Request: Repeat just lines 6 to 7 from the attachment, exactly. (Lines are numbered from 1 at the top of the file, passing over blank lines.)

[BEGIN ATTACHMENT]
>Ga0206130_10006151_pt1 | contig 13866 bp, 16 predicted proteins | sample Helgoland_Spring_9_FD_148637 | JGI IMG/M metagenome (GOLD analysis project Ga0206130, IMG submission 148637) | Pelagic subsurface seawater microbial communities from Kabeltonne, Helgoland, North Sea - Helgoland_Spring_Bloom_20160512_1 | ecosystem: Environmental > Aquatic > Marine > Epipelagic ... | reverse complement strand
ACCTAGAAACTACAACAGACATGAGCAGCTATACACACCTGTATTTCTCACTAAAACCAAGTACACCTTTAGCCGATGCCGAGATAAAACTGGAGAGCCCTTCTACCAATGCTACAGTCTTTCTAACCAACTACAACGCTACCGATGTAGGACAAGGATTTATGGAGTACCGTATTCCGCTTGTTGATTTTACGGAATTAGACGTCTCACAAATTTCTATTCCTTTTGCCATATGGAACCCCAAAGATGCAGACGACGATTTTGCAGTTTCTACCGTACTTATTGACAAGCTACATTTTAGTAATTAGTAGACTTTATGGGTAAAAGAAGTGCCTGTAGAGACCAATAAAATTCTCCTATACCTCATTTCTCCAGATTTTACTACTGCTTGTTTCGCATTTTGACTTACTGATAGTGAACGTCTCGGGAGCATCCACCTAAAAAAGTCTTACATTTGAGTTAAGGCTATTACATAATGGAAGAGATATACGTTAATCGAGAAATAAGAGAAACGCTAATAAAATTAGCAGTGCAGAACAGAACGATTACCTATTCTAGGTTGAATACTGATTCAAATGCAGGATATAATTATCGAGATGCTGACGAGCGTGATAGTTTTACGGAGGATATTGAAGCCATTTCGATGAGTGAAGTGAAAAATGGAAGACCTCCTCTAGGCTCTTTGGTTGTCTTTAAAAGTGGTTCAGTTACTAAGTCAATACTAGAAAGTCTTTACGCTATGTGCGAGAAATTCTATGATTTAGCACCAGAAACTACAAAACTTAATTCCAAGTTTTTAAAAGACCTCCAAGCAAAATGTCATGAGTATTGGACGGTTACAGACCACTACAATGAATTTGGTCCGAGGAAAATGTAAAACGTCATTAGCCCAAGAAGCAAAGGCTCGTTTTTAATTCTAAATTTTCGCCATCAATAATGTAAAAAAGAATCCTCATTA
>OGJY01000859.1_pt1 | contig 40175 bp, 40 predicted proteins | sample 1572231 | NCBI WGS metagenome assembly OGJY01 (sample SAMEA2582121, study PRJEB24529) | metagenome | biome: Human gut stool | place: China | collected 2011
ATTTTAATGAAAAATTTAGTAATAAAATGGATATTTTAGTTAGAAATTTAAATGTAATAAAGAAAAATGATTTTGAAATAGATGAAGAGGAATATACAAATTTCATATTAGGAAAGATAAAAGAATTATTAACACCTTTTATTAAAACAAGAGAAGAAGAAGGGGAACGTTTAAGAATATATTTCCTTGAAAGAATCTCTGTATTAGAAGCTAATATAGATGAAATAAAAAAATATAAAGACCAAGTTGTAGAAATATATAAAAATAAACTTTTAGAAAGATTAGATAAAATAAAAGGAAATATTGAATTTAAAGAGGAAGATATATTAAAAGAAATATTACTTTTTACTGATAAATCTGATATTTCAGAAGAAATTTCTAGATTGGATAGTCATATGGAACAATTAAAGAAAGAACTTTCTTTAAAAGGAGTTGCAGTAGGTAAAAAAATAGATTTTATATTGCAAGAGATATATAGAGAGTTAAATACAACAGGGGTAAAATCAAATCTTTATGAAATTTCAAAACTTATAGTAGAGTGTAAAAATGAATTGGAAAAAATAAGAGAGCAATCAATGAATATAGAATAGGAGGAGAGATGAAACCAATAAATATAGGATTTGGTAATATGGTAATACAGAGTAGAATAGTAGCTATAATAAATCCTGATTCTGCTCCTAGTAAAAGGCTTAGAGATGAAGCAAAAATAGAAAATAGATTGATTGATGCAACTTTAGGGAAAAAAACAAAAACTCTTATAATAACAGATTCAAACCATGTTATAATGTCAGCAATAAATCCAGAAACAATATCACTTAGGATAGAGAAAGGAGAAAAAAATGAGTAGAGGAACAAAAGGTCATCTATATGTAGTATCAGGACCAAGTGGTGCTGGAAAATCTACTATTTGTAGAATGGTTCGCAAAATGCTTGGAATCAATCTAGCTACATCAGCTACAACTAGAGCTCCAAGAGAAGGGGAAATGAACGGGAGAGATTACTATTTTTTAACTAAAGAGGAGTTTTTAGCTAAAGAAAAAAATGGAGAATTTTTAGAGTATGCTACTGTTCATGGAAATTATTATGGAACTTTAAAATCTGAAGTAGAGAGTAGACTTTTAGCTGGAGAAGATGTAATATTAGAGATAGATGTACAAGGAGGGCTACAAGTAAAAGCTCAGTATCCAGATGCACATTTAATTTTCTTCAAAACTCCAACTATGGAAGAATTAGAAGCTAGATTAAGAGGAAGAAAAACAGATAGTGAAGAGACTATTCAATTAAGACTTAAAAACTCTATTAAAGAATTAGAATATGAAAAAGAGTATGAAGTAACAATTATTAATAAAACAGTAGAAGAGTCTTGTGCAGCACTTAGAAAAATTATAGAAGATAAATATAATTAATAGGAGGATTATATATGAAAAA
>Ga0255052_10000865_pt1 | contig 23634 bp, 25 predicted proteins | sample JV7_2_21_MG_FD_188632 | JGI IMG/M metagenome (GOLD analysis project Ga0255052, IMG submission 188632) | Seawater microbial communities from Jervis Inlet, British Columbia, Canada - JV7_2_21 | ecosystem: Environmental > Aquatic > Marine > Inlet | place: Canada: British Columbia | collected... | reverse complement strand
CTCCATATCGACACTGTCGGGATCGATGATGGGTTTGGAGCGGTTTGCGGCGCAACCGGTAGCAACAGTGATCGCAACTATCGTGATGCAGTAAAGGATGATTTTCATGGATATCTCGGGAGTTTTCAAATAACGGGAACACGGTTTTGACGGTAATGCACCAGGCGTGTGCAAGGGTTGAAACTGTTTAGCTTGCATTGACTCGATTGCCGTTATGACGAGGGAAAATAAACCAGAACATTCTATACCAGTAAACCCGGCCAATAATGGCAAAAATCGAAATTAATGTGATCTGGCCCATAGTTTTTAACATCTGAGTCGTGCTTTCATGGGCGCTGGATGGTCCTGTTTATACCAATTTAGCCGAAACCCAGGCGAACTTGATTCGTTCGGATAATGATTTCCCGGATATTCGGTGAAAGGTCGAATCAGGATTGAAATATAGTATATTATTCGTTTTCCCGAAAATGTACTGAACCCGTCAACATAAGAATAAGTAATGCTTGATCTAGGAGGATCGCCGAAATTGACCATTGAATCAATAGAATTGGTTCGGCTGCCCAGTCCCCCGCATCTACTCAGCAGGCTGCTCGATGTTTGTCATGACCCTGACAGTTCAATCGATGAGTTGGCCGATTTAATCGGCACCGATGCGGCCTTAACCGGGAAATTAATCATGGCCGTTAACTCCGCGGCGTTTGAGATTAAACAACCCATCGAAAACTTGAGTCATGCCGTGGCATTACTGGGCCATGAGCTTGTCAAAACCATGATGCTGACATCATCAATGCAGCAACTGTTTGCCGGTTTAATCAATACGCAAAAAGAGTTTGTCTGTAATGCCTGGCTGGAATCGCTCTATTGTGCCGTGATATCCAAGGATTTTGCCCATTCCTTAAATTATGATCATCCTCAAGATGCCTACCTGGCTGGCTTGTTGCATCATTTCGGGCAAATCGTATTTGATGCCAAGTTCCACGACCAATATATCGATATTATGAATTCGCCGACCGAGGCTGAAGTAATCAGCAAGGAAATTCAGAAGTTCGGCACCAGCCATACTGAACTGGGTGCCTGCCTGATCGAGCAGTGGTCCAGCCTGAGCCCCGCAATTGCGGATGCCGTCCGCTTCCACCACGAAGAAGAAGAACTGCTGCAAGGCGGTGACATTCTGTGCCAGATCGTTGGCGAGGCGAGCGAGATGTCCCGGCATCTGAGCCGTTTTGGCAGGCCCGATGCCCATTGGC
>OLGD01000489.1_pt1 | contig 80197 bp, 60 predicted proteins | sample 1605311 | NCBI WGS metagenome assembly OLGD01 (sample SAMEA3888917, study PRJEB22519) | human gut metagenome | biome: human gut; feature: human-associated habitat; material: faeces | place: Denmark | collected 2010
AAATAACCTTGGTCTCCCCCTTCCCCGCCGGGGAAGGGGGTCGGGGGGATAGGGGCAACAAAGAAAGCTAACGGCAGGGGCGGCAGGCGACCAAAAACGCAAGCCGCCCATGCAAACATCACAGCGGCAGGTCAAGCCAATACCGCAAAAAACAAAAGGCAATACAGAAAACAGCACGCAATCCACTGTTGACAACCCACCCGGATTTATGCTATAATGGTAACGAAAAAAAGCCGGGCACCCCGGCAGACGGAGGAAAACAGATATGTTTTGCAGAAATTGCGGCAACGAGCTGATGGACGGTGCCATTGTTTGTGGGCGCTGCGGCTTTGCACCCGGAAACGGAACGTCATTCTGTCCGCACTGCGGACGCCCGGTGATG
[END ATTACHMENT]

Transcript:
CTCCATATCGACACTGTCGGGATCGATGATGGGTTTGGAGCGGTTTGCGGCGCAACCGGTAGCAACAGTGATCGCAACTATCGTGATGCAGTAAAGGATGATTTTCATGGATATCTCGGGAGTTTTCAAATAACGGGAACACGGTTTTGACGGTAATGCACCAGGCGTGTGCAAGGGTTGAAACTGTTTAGCTTGCATTGACTCGATTGCCGTTATGACGAGGGAAAATAAACCAGAACATTCTATACCAGTAAACCCGGCCAATAATGGCAAAAATCGAAATTAATGTGATCTGGCCCATAGTTTTTAACATCTGAGTCGTGCTTTCATGGGCGCTGGATGGTCCTGTTTATACCAATTTAGCCGAAACCCAGGCGAACTTGATTCGTTCGGATAATGATTTCCCGGATATTCGGTGAAAGGTCGAATCAGGATTGAAATATAGTATATTATTCGTTTTCCCGAAAATGTACTGAACCCGTCAACATAAGAATAAGTAATGCTTGATCTAGGAGGATCGCCGAAATTGACCATTGAATCAATAGAATTGGTTCGGCTGCCCAGTCCCCCGCATCTACTCAGCAGGCTGCTCGATGTTTGTCATGACCCTGACAGTTCAATCGATGAGTTGGCCGATTTAATCGGCACCGATGCGGCCTTAACCGGGAAATTAATCATGGCCGTTAACTCCGCGGCGTTTGAGATTAAACAACCCATCGAAAACTTGAGTCATGCCGTGGCATTACTGGGCCATGAGCTTGTCAAAACCATGATGCTGACATCATCAATGCAGCAACTGTTTGCCGGTTTAATCAATACGCAAAAAGAGTTTGTCTGTAATGCCTGGCTGGAATCGCTCTATTGTGCCGTGATATCCAAGGATTTTGCCCATTCCTTAAATTATGATCATCCTCAAGATGCCTACCTGGCTGGCTTGTTGCATCATTTCGGGCAAATCGTATTTGATGCCAAGTTCCACGACCAATATATCGATATTATGAATTCGCCGACCGAGGCTGAAGTAATCAGCAAGGAAATTCAGAAGTTCGGCACCAGCCATACTGAACTGGGTGCCTGCCTGATCGAGCAGTGGTCCAGCCTGAGCCCCGCAATTGCGGATGCCGTCCGCTTCCACCACGAAGAAGAAGAACTGCTGCAAGGCGGTGACATTCTGTGCCAGATCGTTGGCGAGGCGAGCGAGATGTCCCGGCATCTGAGCCGTTTTGGCAGGCCCGATGCCCATTGGC
>OLGD01000489.1_pt1 | contig 80197 bp, 60 predicted proteins | sample 1605311 | NCBI WGS metagenome assembly OLGD01 (sample SAMEA3888917, study PRJEB22519) | human gut metagenome | biome: human gut; feature: human-associated habitat; material: faeces | place: Denmark | collected 2010